Now, I don’t know how things would have played out differently if we considered race at that moment. It is quite likely that if somebody had asked the black members of the family if they would enjoy eating there, my sister-in-law would have said, “Hey, it’s OK, let’s try it out,” because she is used to these calculations and she’s tough. Or maybe she would want the rest of us to be comfortable and happy. But we never found out how she would have reacted because we were behaving in our usually color-blind way.
I would have more faith in the color-blind ideal if all Americans knew and loved one another to the extent that members of my family know and love one another. But the reality? It is only possible to know, on this level, a small minority of people we come in contact with on a regular basis. Furthermore, love takes work, even with people we know very well. Even if they believe in the color-blind ideal, I just don’t trust people to uphold it simply because it is a good idea. Shoot, I don’t trust myself on this matter.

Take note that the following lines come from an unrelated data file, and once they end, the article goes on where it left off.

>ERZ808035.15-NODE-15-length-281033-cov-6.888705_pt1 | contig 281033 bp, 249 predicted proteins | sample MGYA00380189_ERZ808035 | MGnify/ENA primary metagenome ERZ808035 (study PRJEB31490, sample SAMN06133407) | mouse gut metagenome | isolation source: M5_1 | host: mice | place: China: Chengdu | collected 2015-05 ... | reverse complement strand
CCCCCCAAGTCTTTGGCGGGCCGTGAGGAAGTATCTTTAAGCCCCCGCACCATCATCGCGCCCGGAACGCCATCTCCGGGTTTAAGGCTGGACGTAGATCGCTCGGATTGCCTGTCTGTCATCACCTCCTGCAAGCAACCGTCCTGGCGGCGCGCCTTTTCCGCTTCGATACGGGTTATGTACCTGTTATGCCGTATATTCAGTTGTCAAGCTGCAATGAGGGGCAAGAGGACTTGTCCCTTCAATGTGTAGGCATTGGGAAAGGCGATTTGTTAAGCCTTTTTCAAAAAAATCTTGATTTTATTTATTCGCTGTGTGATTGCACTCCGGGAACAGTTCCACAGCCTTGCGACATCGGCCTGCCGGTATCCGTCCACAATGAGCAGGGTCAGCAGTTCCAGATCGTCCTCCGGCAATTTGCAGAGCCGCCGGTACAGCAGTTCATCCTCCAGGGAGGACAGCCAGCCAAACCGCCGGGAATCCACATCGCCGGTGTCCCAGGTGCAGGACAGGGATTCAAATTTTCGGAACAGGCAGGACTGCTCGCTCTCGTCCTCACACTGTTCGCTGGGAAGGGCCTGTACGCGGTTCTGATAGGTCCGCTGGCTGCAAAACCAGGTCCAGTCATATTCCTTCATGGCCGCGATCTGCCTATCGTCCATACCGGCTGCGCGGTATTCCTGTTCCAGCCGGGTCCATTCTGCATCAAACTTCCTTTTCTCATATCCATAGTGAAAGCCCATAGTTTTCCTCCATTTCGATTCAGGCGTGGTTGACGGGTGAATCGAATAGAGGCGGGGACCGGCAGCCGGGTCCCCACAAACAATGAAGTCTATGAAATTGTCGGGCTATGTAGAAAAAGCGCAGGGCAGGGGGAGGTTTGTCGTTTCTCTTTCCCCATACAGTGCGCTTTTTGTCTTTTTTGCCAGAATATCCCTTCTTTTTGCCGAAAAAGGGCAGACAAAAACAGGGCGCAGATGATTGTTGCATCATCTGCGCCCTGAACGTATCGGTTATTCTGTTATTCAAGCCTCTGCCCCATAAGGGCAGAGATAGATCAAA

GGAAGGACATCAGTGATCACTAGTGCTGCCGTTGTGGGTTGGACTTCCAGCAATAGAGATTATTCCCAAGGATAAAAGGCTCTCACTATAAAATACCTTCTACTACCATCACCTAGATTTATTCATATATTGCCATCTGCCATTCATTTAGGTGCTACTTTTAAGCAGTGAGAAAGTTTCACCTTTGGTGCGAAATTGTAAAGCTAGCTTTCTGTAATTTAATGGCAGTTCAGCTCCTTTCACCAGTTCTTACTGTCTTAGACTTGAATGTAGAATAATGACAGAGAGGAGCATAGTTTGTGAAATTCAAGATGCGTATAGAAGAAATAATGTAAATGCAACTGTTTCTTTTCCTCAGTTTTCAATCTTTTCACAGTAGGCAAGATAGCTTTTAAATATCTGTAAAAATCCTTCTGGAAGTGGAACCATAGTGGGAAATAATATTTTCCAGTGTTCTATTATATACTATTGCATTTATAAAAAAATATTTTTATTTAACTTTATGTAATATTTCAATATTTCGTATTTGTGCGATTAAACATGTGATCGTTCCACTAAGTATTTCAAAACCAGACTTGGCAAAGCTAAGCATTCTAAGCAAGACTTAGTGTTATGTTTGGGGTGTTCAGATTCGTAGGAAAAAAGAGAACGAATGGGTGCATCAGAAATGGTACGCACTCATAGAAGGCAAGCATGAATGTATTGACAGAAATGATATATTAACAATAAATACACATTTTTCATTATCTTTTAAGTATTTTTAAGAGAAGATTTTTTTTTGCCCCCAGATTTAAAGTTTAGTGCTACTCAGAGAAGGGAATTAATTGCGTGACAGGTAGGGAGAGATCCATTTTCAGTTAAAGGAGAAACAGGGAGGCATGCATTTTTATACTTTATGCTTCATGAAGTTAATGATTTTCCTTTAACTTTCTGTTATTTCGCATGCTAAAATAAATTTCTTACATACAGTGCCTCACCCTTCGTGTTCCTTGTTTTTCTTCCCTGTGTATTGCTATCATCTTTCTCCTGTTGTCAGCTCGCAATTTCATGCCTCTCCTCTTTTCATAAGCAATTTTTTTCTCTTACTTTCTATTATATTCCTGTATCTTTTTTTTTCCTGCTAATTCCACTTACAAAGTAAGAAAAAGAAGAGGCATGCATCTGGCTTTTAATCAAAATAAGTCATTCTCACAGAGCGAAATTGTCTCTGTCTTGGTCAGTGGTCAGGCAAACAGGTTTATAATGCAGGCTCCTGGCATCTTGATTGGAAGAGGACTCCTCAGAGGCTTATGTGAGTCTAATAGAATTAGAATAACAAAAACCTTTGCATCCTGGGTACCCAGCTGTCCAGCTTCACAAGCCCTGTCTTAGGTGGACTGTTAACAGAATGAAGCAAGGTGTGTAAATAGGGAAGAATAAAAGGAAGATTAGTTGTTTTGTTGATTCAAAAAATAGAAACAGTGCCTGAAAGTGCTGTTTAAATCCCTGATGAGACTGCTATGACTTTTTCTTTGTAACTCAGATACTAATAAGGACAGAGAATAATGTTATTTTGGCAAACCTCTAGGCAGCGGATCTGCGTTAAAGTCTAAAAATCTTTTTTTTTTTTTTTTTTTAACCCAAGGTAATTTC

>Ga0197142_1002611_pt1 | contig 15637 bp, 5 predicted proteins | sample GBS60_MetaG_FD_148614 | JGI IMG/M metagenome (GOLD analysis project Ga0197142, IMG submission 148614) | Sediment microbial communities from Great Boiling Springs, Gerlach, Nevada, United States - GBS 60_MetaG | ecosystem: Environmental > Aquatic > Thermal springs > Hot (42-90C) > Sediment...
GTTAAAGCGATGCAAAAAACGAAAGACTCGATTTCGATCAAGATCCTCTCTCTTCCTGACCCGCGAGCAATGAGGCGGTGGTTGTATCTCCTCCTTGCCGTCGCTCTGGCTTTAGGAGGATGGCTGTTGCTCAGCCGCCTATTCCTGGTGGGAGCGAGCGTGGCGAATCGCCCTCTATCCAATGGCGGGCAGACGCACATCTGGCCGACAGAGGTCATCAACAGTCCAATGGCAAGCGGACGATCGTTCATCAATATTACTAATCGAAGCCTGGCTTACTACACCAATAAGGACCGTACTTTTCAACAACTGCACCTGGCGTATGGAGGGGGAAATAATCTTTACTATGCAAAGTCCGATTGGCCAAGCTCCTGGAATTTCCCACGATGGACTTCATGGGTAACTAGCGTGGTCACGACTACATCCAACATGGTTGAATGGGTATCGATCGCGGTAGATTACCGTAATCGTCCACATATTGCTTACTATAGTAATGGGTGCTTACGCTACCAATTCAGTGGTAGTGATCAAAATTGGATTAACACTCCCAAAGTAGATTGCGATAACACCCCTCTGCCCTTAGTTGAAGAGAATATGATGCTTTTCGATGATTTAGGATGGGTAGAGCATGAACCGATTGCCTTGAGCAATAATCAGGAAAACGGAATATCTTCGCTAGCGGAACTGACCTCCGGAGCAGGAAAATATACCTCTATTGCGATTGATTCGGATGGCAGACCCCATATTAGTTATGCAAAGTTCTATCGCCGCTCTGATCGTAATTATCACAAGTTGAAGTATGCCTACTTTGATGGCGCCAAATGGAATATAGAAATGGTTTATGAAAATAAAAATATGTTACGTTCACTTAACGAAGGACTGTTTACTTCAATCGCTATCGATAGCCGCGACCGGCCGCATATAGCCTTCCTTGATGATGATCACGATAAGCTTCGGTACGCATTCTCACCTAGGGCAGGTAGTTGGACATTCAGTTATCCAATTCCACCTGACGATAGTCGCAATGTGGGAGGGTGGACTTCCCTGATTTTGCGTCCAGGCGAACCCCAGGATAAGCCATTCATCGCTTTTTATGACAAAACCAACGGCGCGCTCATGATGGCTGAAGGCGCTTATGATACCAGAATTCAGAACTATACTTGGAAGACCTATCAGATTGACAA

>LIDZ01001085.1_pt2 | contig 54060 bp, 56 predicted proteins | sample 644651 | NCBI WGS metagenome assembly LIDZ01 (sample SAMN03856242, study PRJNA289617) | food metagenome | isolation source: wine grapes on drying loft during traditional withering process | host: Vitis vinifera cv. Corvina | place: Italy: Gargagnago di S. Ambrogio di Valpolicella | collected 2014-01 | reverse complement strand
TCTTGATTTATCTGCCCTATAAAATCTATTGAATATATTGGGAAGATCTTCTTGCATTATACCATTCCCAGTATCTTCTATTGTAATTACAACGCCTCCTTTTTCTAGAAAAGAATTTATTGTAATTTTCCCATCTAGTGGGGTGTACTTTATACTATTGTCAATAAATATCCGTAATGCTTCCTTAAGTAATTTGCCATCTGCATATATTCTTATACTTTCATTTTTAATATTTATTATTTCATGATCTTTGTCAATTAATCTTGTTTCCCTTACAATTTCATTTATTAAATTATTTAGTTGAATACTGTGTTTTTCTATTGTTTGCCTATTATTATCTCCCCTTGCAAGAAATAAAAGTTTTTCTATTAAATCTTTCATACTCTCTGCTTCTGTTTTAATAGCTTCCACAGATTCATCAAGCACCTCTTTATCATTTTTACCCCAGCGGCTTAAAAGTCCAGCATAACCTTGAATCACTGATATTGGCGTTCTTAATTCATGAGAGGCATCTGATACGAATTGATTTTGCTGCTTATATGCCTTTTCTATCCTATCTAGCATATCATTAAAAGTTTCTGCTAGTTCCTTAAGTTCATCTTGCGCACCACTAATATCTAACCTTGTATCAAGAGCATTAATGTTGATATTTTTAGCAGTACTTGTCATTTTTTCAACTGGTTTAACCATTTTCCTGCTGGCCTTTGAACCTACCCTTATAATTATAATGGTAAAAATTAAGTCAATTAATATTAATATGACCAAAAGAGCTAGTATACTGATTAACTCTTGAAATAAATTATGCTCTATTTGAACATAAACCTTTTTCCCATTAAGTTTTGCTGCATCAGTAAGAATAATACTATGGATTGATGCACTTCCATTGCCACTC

On top of that, as my cognitive psychologist friend tells me, our brains are hard-wired to organize the world into categories. So we distinguish among mammals and trees and birds. We make distinctions among genres of music, TV shows and sports. As we drive down the road, we unconsciously note the difference among stop signs, stoplights and billboards. We assume certain things about people who are enthusiastic about NASCAR, or yoga, or Star Trek, or hedge funds. It doesn’t mean we get it right, but our brains have to organize the world into categories, or the world will just be a mass of chaos to us.
It is unavoidable. My friend Linda told me that a couple of decades ago, when she was living in New Orleans, her 2 or 3 year-old son asked her why all garbage men were black. It was an innocent question that illustrates the point: from the earliest stages of our lives humans make categories and connections to try to figure out the world.
Our culture has spent the last five centuries organizing people according to race. Those categories are not going to go away easily, or any time soon. We live with those categories and associations on a conscious and unconscious level. Picture a wide-receiver. Picture a CEO. Now try to do it without race as a category. You are probably able to picture either one as white or black, but I’m willing to bet that a black man popped up first in your mind for the wide-receiver and a white man popped up for the CEO. And you probably didn’t think about a female for either. Or a Latino.
So the color-blind goal? If being color-blind makes it easier for us to ignore our blind spots, then we need to find a different way.